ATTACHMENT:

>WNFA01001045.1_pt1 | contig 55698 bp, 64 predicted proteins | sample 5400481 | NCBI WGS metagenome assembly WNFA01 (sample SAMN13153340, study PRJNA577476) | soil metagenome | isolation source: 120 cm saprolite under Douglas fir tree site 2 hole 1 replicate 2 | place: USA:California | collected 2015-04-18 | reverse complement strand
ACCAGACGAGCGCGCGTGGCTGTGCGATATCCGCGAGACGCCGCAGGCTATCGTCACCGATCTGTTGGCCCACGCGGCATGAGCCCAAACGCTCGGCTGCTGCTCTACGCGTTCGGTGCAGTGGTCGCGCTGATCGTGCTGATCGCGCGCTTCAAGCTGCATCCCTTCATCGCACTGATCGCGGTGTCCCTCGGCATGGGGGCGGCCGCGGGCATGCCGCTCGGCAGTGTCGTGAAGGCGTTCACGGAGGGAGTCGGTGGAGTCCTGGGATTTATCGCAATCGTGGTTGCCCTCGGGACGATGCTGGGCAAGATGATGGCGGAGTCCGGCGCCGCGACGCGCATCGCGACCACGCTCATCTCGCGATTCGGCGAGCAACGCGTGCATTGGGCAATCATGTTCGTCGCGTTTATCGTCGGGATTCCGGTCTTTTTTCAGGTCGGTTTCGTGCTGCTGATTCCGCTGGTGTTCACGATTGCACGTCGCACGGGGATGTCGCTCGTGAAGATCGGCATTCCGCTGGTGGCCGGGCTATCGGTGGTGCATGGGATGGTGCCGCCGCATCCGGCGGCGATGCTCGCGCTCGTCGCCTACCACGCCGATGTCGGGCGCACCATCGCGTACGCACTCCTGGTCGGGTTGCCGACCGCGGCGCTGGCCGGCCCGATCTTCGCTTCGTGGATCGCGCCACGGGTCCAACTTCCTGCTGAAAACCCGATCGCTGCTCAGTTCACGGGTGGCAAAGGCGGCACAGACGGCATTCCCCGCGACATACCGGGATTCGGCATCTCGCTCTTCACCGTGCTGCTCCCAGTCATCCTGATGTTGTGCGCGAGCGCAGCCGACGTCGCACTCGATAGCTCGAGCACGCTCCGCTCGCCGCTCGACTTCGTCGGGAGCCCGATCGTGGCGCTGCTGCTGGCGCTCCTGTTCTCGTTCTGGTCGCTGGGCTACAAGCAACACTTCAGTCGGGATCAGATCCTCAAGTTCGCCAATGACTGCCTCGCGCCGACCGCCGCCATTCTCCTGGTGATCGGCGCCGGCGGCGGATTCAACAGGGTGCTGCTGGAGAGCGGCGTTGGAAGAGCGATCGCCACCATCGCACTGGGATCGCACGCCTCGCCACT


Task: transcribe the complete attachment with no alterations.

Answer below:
>WNFA01001045.1_pt1 | contig 55698 bp, 64 predicted proteins | sample 5400481 | NCBI WGS metagenome assembly WNFA01 (sample SAMN13153340, study PRJNA577476) | soil metagenome | isolation source: 120 cm saprolite under Douglas fir tree site 2 hole 1 replicate 2 | place: USA:California | collected 2015-04-18 | reverse complement strand
ACCAGACGAGCGCGCGTGGCTGTGCGATATCCGCGAGACGCCGCAGGCTATCGTCACCGATCTGTTGGCCCACGCGGCATGAGCCCAAACGCTCGGCTGCTGCTCTACGCGTTCGGTGCAGTGGTCGCGCTGATCGTGCTGATCGCGCGCTTCAAGCTGCATCCCTTCATCGCACTGATCGCGGTGTCCCTCGGCATGGGGGCGGCCGCGGGCATGCCGCTCGGCAGTGTCGTGAAGGCGTTCACGGAGGGAGTCGGTGGAGTCCTGGGATTTATCGCAATCGTGGTTGCCCTCGGGACGATGCTGGGCAAGATGATGGCGGAGTCCGGCGCCGCGACGCGCATCGCGACCACGCTCATCTCGCGATTCGGCGAGCAACGCGTGCATTGGGCAATCATGTTCGTCGCGTTTATCGTCGGGATTCCGGTCTTTTTTCAGGTCGGTTTCGTGCTGCTGATTCCGCTGGTGTTCACGATTGCACGTCGCACGGGGATGTCGCTCGTGAAGATCGGCATTCCGCTGGTGGCCGGGCTATCGGTGGTGCATGGGATGGTGCCGCCGCATCCGGCGGCGATGCTCGCGCTCGTCGCCTACCACGCCGATGTCGGGCGCACCATCGCGTACGCACTCCTGGTCGGGTTGCCGACCGCGGCGCTGGCCGGCCCGATCTTCGCTTCGTGGATCGCGCCACGGGTCCAACTTCCTGCTGAAAACCCGATCGCTGCTCAGTTCACGGGTGGCAAAGGCGGCACAGACGGCATTCCCCGCGACATACCGGGATTCGGCATCTCGCTCTTCACCGTGCTGCTCCCAGTCATCCTGATGTTGTGCGCGAGCGCAGCCGACGTCGCACTCGATAGCTCGAGCACGCTCCGCTCGCCGCTCGACTTCGTCGGGAGCCCGATCGTGGCGCTGCTGCTGGCGCTCCTGTTCTCGTTCTGGTCGCTGGGCTACAAGCAACACTTCAGTCGGGATCAGATCCTCAAGTTCGCCAATGACTGCCTCGCGCCGACCGCCGCCATTCTCCTGGTGATCGGCGCCGGCGGCGGATTCAACAGGGTGCTGCTGGAGAGCGGCGTTGGAAGAGCGATCGCCACCATCGCACTGGGATCGCACGCCTCGCCACT